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Marton Water Supply Strategy

How we're building our way to better water

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For many years some residents in Marton have had drinking water that occasionally changes colour and can taste unpleasant.

We’re committed to making sure everyone in our District has access to consistent, high quality drinking water and this is the foundation of our Marton Water Supply Strategy.

What is the Marton Water Strategy?

The Marton Water Supply Strategy is a $11m commitment Council has made in the 2021-2031 Long Term Plan to fund improved drinking water for Marton. This project aims to provide Marton with a fit-for-purpose and consistent water supply that will accommodate the towns growth.

The strategy includes the drilling of a second bore hole (work that is now currently underway) and building a new water treatment plant at the current treatment plant site.

The new bore will work alongside an existing bore at Tutaenui Reserve and significantly increase the volume of groundwater that can be accessed. The water accessed through these bores is much more consistent than the dams which means we can fine tune the treatment and produce consistent, high quality drinking water all year round.

The new water treatment plant will be a state-of-the-art processing plant and will replace the existing 100-year-old water treatment plant.

The project is expected to be completed by the end of 2024.

Council and Committee Reports

The following papers have been discussed in Council and Committee Meetings.

What’s going on with the Marton Water Supply Strategy?

Check out our FAQs below to find out more.

If you have a question that is not answered below, please email your question to

During the dry summer months, when water consumption in town is at its highest, the water levels in the two Marton Dams drop and we experience significant algae blooms. This is the water that is treated at our Water Treatment Plant to make it safe for our people to drink. During the Spring and Summer, our current treatment plant isn’t able to remove all of the taste and discolouration caused by the algae blooms. Don’t worry - the water is still carefully tested and is safe to drink.

We regularly test samples of our drinking water. Analysis of these tests show that the water is safe to drink even though it may not look, smell or taste the way we would prefer.

This is an issue that relates specifically to the unique conditions that surround the Marton Dams and our current 100-year-old water treatment plant.

Right now, we have many steps in place to minimise the discolouration, taste, and odour of water in Marton. For example:

  • We regularly flush our water supply pipes to ensure these are filled with fresh water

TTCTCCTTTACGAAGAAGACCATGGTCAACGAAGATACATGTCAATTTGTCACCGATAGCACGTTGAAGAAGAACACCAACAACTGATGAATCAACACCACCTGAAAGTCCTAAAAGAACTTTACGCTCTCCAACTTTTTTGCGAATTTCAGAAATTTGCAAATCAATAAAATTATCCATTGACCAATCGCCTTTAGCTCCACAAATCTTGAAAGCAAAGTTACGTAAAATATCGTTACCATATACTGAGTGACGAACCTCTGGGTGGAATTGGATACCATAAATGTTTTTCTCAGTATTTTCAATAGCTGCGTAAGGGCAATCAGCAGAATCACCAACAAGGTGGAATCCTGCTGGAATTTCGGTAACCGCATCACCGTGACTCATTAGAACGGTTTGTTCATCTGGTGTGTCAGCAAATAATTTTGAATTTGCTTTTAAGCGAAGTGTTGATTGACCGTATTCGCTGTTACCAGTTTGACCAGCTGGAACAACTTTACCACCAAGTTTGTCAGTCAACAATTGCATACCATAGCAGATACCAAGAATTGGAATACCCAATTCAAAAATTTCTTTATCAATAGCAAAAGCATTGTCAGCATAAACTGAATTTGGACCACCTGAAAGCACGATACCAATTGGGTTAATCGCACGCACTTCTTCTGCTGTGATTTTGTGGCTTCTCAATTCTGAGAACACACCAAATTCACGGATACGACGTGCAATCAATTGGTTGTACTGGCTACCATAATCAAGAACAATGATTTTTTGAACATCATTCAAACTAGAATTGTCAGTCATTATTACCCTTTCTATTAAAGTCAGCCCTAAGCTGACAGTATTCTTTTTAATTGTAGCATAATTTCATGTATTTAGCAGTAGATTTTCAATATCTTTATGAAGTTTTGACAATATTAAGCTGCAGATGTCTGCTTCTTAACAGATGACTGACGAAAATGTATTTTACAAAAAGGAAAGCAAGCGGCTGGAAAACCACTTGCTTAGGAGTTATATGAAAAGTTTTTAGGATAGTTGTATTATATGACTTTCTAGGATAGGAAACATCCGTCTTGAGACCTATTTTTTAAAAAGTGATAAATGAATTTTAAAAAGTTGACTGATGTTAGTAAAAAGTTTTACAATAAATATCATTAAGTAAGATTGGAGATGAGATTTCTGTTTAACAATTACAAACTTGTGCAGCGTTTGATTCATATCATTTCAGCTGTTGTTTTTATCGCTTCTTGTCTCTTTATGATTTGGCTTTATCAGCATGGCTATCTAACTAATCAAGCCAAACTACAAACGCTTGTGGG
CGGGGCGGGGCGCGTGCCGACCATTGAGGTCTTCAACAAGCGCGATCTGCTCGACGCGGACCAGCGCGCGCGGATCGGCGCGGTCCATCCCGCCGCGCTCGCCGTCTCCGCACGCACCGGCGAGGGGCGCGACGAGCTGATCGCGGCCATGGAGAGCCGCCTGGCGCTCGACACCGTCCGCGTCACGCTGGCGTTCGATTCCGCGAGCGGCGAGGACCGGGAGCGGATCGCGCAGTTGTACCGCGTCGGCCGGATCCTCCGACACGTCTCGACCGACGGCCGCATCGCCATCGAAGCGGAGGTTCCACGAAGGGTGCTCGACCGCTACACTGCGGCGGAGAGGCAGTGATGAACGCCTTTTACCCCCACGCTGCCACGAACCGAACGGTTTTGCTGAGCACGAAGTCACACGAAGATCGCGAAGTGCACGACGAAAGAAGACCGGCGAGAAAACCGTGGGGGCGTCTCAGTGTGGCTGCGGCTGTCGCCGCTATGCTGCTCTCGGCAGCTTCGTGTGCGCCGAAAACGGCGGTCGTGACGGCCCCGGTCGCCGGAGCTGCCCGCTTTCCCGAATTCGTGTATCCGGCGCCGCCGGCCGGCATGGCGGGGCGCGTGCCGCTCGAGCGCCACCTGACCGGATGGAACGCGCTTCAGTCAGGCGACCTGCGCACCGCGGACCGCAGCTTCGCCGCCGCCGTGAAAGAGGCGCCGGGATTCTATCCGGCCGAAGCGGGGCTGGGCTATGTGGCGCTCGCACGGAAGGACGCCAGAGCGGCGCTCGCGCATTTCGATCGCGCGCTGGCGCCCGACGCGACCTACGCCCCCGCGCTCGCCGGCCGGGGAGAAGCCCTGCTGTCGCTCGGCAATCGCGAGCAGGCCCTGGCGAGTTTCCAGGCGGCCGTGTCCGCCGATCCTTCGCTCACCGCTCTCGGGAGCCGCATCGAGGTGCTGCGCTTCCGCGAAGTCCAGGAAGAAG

• We’re constantly adjusting the treatment process
  • We mix in water from our Tūtaenui Bore (water from an underground source), so that the water we treat is better quality to start with
  • We have a water filter system at the Marton RSA and Citizens’ Memorial Hall for residents to access fresh filtered water.

We’re working on a permanent fix and have invested $11m into the Marton Water Strategy to ensure that Marton has a consistent, fit for purpose supply of drinking water that will serve us now and in the future.

This means we are:

  • Drilling a second borehole to access the more consistent groundwater to replace the need to use water in the dams
  • Building a new water treatment plant which will cope with increased demand and better tailor treatment to the new groundwater source.

We will see both of these completed by the end of June 2024.

We understand this has been an ongoing issue for many residents over the years. As part of the 2021-2031 Long Term Plan, we’ve made the commitment to address these issues by investing in the Marton Water Supply Strategy to provide a higher quality and more appealing water to the residents of Marton.

In October 2022 we are starting work drilling the second bore hole at Tūtaenui Reserve. The project is due to up and running by the end of June 2024 (after the new treatment plant has been constructed). The change in water is only seasonal but we are committed to providing consistency for the community.

The groundwater accessed through these bores is of more consistent quality than the water in the dams which means we can fine-tune the treatment and keep the drinking water consistent all year round. When the project is completed, the two bores are expected to be able to supply enough volume in groundwater that the dams will not be used for drinking water any more.

A budget of $11m to complete the work we will undertake as part of the Marton Water Supply Strategy and has been allocated as part of the 2021-2031 Long Term Plan.

The new treatment plant, due to open by the end of June 2024, will be a processing plant and will replace the existing 100-year-old water treatment plant. This means it will be able to cope with the increased demand and produce more consistent drinking water for the residents of Marton.

Although the water at the Marton RSA and Citizens’s Memorial Hall comes from the same dams, it is treated drinking water that goes through a series of activated carbon filters to remove differences in taste/colour.

Rangitīkei District Council are working in partnership with Manawatū District Council to deliver the project, with Wanganui Well Driller commencing drilling the second bore shortly.